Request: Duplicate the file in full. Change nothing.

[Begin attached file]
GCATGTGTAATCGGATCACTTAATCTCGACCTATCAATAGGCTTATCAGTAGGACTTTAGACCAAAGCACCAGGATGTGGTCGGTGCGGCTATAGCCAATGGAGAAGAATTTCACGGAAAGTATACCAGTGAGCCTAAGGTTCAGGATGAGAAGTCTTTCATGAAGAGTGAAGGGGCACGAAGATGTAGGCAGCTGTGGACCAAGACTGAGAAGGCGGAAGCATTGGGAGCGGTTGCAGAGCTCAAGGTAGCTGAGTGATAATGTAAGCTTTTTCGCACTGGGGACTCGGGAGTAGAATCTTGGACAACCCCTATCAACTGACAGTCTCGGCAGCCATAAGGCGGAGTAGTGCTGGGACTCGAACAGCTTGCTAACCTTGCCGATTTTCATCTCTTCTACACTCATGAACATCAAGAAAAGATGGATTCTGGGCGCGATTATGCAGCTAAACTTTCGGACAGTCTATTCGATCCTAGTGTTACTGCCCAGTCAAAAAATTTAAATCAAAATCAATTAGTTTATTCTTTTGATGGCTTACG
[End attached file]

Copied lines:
GCATGTGTAATCGGATCACTTAATCTCGACCTATCAATAGGCTTATCAGTAGGACTTTAGACCAAAGCACCAGGATGTGGTCGGTGCGGCTATAGCCAATGGAGAAGAATTTCACGGAAAGTATACCAGTGAGCCTAAGGTTCAGGATGAGAAGTCTTTCATGAAGAGTGAAGGGGCACGAAGATGTAGGCAGCTGTGGACCAAGACTGAGAAGGCGGAAGCATTGGGAGCGGTTGCAGAGCTCAAGGTAGCTGAGTGATAATGTAAGCTTTTTCGCACTGGGGACTCGGGAGTAGAATCTTGGACAACCCCTATCAACTGACAGTCTCGGCAGCCATAAGGCGGAGTAGTGCTGGGACTCGAACAGCTTGCTAACCTTGCCGATTTTCATCTCTTCTACACTCATGAACATCAAGAAAAGATGGATTCTGGGCGCGATTATGCAGCTAAACTTTCGGACAGTCTATTCGATCCTAGTGTTACTGCCCAGTCAAAAAATTTAAATCAAAATCAATTAGTTTATTCTTTTGATGGCTTACG